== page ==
QUIET QUITTERS; Are Leaders to blame?
There is a new trend among the younger members of the workforce, and that is the “Quiet Quitting” trend. At first glance, the emotional side of the argument seems to make sense. Employers ask too much, they are asked to work off the clock, and they struggle to get the promotion or desired pay they feel they deserve. The emotional response that many see in quiet quitting is to “work the minimum” or “work their wage” in response to being dissatisfied. They quietly disengage, and effectively simply exist in their workspace, fulfilling a bare requirement, and remaining in their current role.
Aimee Picchi (MoneyWatch) points out in her August 24, 2022 article, that the trend also appears to be shaped by generational changes, with Gen Z and millennial workers increasingly questioning the hustle culture embedded within corporate America against the backdrop of the pandemic.
Across all age groups, about 25% of workers said they are doing the bare minimum at work in an August survey of 1,000 employees by ResumeBuilder.com. But about 30% of people between 25 to 34 said they’re doing the bare minimum — compared with just 8% for workers over 54, the study found.
I believe one must peel the layers back on this to really assess if doing what you are hired for, and no more, is labeled as quiet quitting. Alternatively, if one is slow or reluctant to work across business unit lines with the not my role or problem thinking, perhaps you do fall into this quiet quitter definition. At the least, intermittently, and has nothing to do with hours worked or the scope of work assigned. How did this behavior and debate develop?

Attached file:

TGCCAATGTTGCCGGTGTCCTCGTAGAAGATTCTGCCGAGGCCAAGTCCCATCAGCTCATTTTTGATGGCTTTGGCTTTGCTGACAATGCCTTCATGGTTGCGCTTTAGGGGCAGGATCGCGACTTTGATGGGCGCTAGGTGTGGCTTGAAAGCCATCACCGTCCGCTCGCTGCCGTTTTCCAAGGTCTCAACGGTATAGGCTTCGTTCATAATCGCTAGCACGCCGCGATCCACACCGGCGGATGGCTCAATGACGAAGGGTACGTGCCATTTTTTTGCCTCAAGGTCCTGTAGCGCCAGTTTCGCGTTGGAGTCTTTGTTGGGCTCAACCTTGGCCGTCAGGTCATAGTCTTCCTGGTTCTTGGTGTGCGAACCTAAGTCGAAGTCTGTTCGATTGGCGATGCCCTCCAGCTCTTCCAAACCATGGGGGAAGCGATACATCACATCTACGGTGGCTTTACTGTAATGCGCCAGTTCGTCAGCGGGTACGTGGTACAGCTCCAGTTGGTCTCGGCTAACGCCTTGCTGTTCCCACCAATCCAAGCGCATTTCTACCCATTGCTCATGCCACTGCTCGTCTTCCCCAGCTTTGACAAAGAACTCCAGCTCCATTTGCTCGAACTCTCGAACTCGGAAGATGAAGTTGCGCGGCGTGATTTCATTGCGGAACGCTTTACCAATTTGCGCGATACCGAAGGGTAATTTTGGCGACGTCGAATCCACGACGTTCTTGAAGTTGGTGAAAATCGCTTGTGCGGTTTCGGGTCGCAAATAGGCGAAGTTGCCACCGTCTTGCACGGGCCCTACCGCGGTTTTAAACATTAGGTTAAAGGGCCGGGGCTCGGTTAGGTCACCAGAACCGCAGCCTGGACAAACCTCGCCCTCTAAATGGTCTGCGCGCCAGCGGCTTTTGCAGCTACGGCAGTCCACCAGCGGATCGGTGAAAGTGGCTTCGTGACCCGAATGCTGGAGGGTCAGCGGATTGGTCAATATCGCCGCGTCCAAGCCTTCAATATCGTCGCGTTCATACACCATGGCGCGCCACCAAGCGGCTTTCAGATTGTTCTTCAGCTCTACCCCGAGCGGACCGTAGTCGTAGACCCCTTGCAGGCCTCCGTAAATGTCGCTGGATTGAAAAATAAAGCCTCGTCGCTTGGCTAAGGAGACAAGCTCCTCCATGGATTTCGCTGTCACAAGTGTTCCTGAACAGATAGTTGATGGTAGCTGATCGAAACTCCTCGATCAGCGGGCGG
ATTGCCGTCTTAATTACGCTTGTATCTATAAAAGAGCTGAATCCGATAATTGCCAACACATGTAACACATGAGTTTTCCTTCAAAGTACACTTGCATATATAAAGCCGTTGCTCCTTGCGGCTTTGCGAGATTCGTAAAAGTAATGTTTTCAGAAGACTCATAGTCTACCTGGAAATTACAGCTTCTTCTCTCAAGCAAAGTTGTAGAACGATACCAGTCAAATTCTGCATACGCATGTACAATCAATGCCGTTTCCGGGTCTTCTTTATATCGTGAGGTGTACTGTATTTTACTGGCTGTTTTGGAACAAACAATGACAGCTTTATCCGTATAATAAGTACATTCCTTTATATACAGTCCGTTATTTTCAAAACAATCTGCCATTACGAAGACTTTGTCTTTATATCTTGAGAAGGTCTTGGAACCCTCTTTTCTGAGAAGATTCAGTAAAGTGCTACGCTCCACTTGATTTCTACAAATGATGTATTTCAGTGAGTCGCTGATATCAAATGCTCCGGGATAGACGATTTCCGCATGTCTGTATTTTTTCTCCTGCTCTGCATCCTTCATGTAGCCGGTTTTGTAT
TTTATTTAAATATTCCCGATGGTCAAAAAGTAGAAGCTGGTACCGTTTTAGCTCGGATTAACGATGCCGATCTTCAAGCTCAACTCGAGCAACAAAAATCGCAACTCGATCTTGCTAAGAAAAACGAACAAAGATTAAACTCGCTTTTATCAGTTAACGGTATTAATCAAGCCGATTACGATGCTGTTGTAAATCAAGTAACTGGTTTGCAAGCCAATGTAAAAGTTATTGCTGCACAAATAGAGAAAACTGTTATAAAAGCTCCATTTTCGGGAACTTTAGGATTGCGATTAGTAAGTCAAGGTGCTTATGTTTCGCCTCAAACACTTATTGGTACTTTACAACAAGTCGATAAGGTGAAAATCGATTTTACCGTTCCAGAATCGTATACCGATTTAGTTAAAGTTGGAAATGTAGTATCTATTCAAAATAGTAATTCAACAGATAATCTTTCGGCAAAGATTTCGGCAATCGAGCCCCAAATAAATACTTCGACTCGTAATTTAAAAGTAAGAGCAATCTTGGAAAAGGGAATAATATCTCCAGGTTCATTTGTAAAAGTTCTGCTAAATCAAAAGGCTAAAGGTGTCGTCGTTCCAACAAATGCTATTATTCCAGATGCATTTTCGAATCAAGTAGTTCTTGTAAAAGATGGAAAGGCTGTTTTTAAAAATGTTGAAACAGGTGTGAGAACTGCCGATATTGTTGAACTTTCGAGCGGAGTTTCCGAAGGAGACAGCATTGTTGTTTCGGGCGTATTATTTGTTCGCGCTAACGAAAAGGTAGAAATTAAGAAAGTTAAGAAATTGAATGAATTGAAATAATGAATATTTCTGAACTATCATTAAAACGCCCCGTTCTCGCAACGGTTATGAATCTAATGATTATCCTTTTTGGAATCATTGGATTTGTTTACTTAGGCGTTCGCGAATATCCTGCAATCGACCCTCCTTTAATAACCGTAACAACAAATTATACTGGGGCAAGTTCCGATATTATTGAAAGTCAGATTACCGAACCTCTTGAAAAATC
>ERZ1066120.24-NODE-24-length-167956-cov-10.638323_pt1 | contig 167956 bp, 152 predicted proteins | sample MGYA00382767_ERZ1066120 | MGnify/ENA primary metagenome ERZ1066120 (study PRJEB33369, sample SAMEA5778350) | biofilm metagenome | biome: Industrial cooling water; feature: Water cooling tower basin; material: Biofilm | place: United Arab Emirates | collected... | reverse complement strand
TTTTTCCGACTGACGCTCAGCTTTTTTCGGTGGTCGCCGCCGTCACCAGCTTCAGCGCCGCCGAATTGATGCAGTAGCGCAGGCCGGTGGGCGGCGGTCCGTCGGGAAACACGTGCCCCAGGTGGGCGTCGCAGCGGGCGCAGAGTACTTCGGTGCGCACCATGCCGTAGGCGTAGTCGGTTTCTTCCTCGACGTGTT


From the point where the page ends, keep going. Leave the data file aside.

In my opinion, there have always been REAL quiet quitters in the workforce. Not a lot, but enough for the employee group (your work family) at large to wonder out loud how so and so can still be working here? Does he/she do nothing? This behavior of a visibly unproductive employee was left to “linger” because of leadership flaws. Failure to establish metrics of the scope of work accountability, coach/counsel to course correct shortfalls in meeting the metrics, and warnings of disciplinary actions for unwilling or unable to course correct, inclusive of termination.
Leaders (anyone with direct reports) lacked the courage and skills to engage in tough love with those that needed it. It’s much easier to ignore the problem. Fast forward to today’s discussion on larger percentages of the employee groups viewed or admitting to quiet quitting. Several societal dynamics is the causation, in my opinion.
- One is the elongated work from the home period in relative isolation (18-24 months or more),
- Two, with business closures, reductions in workforce levels for survival, and
- Three, human adaptation to the joys of spending more time with family, reduction in commute and child care expenses, and yes, perhaps some level of federal aid that one might qualify for that provided safety net living.
In my vocation, I don’t want more stress and chaos in my life by spending more time at work than is absolutely required or even considering saying yes to any last minute time-sensitive project on Friday afternoon.